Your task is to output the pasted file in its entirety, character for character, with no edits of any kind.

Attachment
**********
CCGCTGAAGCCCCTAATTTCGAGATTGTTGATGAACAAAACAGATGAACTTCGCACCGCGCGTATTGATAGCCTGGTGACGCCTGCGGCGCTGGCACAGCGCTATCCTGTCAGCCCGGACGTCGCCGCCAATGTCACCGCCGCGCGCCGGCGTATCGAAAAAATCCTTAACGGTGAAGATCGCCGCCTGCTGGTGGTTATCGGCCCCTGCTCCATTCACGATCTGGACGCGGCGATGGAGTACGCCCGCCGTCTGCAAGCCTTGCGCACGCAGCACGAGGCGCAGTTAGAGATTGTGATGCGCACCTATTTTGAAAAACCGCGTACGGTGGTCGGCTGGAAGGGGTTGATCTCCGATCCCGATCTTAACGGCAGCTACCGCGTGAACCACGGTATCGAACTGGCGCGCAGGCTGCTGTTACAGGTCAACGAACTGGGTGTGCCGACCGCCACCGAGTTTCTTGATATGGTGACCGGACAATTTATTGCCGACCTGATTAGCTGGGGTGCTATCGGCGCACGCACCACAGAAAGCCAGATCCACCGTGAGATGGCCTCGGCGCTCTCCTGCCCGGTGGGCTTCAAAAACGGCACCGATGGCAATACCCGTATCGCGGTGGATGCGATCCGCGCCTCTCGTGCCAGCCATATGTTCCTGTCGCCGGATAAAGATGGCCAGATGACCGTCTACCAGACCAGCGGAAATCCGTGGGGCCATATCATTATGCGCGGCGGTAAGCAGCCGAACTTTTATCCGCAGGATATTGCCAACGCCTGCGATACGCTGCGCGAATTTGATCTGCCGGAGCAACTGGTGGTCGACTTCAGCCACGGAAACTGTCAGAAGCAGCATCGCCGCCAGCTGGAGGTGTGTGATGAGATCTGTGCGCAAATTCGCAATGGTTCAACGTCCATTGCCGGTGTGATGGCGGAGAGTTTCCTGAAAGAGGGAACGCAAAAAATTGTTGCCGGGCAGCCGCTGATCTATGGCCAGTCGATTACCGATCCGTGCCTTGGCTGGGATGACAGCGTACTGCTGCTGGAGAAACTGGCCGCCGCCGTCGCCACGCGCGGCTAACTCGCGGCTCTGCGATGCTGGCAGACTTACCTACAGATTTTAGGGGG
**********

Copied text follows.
CCGCTGAAGCCCCTAATTTCGAGATTGTTGATGAACAAAACAGATGAACTTCGCACCGCGCGTATTGATAGCCTGGTGACGCCTGCGGCGCTGGCACAGCGCTATCCTGTCAGCCCGGACGTCGCCGCCAATGTCACCGCCGCGCGCCGGCGTATCGAAAAAATCCTTAACGGTGAAGATCGCCGCCTGCTGGTGGTTATCGGCCCCTGCTCCATTCACGATCTGGACGCGGCGATGGAGTACGCCCGCCGTCTGCAAGCCTTGCGCACGCAGCACGAGGCGCAGTTAGAGATTGTGATGCGCACCTATTTTGAAAAACCGCGTACGGTGGTCGGCTGGAAGGGGTTGATCTCCGATCCCGATCTTAACGGCAGCTACCGCGTGAACCACGGTATCGAACTGGCGCGCAGGCTGCTGTTACAGGTCAACGAACTGGGTGTGCCGACCGCCACCGAGTTTCTTGATATGGTGACCGGACAATTTATTGCCGACCTGATTAGCTGGGGTGCTATCGGCGCACGCACCACAGAAAGCCAGATCCACCGTGAGATGGCCTCGGCGCTCTCCTGCCCGGTGGGCTTCAAAAACGGCACCGATGGCAATACCCGTATCGCGGTGGATGCGATCCGCGCCTCTCGTGCCAGCCATATGTTCCTGTCGCCGGATAAAGATGGCCAGATGACCGTCTACCAGACCAGCGGAAATCCGTGGGGCCATATCATTATGCGCGGCGGTAAGCAGCCGAACTTTTATCCGCAGGATATTGCCAACGCCTGCGATACGCTGCGCGAATTTGATCTGCCGGAGCAACTGGTGGTCGACTTCAGCCACGGAAACTGTCAGAAGCAGCATCGCCGCCAGCTGGAGGTGTGTGATGAGATCTGTGCGCAAATTCGCAATGGTTCAACGTCCATTGCCGGTGTGATGGCGGAGAGTTTCCTGAAAGAGGGAACGCAAAAAATTGTTGCCGGGCAGCCGCTGATCTATGGCCAGTCGATTACCGATCCGTGCCTTGGCTGGGATGACAGCGTACTGCTGCTGGAGAAACTGGCCGCCGCCGTCGCCACGCGCGGCTAACTCGCGGCTCTGCGATGCTGGCAGACTTACCTACAGATTTTAGGGGG